"They don't want me or us to win because I am the first president to ever challenge China on trade," Trump told the United Nations Security Council.
“Regrettably, we found that China has been attempting to interfere in our upcoming 2018 election, coming up in November, against my administration,” Trump said.
“And we are winning on trade, we are winning at every level.”
Trump made the comments to the United Nations Security Council but did not elaborate on his claim nor offer evidence. He said the proof of Chinese interference would emerge at a later date. “It didn’t come out of nowhere,” he said. “They’ve actually admitted that they’re going after farmers.”
JUST IN: President Trump asserts that "China has been attempting to interfere in our upcoming 2018 election" because, as he asserts, "they do not want me, or us, to win, because" he is challenging China on trade. pic.twitter.com/mSPv9Q0mqI
— NBC News (@NBCNews) September 26, 2018
Despite his claims, Trump said that he liked China and President Xi a lot and that there was mutual respect as China admired his “very, very large brain”.
A senior Trump administration official later explained this alleged interference included state intimidation of academics and journalists, funding for government-controlled media outlets and influence operations aimed at increasing China’s influence in other nations.
— Newsweek (@Newsweek) September 26, 2018
China angrily denied Trump’s claims of election interference
In a press briefing, the official also accused China of punishing businesses, think tanks, film studios and political candidates who criticise Chinese policies.
Chinese Foreign Minister Wang Yi said Trump’s claims were “nonsense” and that “China has all along followed the principle of non-interference in other countries’ domestic affairs.”
“This is a tradition of Chinese foreign policy. We did not and will not interfere in any countries’ domestic affairs. We refuse to accept any unwarranted accusations against China.”
The US and China have been trading tariffs and retaliatory tariffs. In the most recent round of tariffs, the US imposed new levies on US$200 billion of Chinese goods. The Trump administration official also said China raising tariffs was part of its efforts to influence the mid-term elections.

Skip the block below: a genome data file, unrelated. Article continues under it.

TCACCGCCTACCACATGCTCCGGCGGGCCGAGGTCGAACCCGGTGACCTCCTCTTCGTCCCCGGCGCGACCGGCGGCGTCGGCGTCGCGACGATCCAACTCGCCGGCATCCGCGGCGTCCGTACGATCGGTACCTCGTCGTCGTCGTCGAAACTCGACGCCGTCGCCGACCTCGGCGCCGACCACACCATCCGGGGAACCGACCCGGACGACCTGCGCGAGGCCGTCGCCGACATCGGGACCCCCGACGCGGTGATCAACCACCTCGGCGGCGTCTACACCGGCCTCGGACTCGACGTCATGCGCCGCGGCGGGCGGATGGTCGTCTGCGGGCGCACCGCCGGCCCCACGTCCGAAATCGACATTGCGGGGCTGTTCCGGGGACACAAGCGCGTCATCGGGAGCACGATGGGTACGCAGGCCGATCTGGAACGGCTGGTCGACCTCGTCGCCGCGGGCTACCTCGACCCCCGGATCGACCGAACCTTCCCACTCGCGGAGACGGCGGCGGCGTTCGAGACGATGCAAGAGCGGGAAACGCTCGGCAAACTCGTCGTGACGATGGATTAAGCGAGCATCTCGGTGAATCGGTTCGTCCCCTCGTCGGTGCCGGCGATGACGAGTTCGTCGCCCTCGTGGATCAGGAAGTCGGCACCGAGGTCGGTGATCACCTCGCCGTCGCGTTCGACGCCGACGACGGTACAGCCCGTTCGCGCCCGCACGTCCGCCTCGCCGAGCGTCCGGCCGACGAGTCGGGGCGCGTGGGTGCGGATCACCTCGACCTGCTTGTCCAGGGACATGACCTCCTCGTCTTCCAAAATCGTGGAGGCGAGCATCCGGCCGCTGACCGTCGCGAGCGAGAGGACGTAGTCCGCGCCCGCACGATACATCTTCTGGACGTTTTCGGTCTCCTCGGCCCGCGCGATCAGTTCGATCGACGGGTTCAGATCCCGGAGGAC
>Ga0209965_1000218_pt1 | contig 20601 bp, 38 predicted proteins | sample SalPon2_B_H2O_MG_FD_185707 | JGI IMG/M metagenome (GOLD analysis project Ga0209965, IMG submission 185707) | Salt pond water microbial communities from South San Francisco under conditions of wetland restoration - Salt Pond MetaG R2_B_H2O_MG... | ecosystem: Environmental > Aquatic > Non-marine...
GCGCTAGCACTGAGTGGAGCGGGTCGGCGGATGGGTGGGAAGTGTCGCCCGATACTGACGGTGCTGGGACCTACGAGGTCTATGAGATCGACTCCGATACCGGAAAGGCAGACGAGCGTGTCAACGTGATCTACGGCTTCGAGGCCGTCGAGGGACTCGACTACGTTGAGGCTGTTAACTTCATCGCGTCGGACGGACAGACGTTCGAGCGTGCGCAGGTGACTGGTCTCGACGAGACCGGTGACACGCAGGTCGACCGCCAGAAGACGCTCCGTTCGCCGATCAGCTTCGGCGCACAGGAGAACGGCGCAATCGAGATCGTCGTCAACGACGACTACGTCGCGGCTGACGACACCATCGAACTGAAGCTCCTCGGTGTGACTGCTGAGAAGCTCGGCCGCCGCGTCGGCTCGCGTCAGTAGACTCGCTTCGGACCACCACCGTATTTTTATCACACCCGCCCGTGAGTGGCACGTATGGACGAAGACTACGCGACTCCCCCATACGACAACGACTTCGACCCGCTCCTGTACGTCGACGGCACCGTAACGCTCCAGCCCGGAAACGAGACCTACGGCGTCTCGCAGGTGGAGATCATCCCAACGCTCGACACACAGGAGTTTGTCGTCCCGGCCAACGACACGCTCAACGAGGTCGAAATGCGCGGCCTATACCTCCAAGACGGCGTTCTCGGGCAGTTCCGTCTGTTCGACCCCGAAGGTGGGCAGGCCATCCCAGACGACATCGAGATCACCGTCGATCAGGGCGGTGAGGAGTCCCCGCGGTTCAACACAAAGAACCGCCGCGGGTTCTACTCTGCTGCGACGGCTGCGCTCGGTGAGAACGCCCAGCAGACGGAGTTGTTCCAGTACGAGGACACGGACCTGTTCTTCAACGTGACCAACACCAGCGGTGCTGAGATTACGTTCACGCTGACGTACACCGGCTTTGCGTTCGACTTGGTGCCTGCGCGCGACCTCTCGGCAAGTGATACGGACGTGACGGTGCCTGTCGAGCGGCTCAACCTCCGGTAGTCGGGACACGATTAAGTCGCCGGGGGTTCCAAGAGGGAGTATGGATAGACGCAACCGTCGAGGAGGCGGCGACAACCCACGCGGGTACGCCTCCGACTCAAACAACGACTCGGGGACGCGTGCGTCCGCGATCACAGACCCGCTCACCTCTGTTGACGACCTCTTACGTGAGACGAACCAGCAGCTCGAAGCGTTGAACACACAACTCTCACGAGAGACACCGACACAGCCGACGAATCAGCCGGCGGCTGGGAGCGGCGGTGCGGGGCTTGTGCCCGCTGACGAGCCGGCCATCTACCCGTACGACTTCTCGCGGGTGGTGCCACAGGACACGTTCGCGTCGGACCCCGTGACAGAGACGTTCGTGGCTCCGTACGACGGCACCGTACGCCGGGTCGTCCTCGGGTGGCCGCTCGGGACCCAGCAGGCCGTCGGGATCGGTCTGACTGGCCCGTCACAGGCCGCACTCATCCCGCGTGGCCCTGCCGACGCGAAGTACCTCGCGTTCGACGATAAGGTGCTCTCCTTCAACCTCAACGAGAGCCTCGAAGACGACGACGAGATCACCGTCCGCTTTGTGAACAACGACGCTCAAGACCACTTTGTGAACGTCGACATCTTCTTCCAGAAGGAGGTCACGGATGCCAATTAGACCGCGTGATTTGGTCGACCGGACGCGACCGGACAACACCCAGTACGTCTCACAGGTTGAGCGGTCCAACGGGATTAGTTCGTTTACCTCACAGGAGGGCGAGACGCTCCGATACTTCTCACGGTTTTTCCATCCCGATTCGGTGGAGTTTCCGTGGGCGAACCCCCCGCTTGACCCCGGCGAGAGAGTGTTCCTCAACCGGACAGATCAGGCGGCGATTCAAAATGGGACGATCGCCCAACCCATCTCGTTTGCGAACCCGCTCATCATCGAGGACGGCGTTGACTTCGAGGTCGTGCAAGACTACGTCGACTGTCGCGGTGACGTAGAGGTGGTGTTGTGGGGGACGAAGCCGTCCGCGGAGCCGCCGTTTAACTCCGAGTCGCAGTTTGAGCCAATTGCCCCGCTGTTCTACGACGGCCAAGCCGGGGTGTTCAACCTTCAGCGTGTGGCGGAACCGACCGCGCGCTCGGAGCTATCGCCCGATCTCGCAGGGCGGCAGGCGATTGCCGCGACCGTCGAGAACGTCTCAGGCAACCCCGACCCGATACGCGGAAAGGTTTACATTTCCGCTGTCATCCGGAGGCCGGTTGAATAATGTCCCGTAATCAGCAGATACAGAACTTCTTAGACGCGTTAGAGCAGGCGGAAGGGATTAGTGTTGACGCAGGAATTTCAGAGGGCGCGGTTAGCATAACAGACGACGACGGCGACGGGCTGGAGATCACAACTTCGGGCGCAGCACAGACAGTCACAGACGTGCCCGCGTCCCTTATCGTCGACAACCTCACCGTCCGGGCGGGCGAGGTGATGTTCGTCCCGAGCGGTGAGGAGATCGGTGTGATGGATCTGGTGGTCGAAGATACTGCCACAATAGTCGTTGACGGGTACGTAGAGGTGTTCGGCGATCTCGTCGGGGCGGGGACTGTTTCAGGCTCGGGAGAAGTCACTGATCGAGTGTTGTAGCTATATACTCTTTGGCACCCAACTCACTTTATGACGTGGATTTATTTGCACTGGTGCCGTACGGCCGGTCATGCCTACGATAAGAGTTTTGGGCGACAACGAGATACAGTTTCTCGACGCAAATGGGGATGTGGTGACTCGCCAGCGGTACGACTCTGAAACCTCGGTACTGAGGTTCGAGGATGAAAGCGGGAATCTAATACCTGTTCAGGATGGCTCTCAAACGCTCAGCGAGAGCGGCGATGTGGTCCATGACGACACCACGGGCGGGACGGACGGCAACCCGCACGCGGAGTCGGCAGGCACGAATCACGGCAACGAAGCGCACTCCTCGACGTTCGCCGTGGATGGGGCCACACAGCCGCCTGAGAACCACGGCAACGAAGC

China is actually placing propaganda ads in the Des Moines Register and other papers, made to look like news. That’s because we are beating them on Trade, opening markets, and the farmers will make a fortune when this is over! pic.twitter.com/ppdvTX7oz1
— Donald J. Trump (@realDonaldTrump) September 26, 2018
Trump on China: “I don’t like it when they attack our farmers”
Trump later accused China of “placing propaganda ads” in newspapers. He tweeted a picture of the Des Moines Register showing a stand-alone supplement with an advertisement from the China Daily warning that Trump’s tariffs would be disastrous for Iowa farmers.
“I don’t like it when they attack our farmers,” Trump said. “And I don’t like it when they put out false messages. But besides that, we learned that they are trying to meddle in our elections and we’re not going to let that happen just as we’re not going to let that happen with Russia.”
Trump’s comments were a surprise to many involved in national security, including Jim Himes, a Democrat who is part of the House Intelligence Committee. “I haven’t received any briefing on this and would have if it was a serious threat,” he said. “If the president really wants to protect elections, there are many bipartisan bills he could support.”
Earlier in September, US Director of National Intelligence Dan Coats said that US agencies were actively monitoring any attempts to influence the mid-term elections by drawing on the tactics employed by Russian agents in the 2016 presidential election though they had not uncovered that level of covert activity this time around.
Header image: Gage Skidmore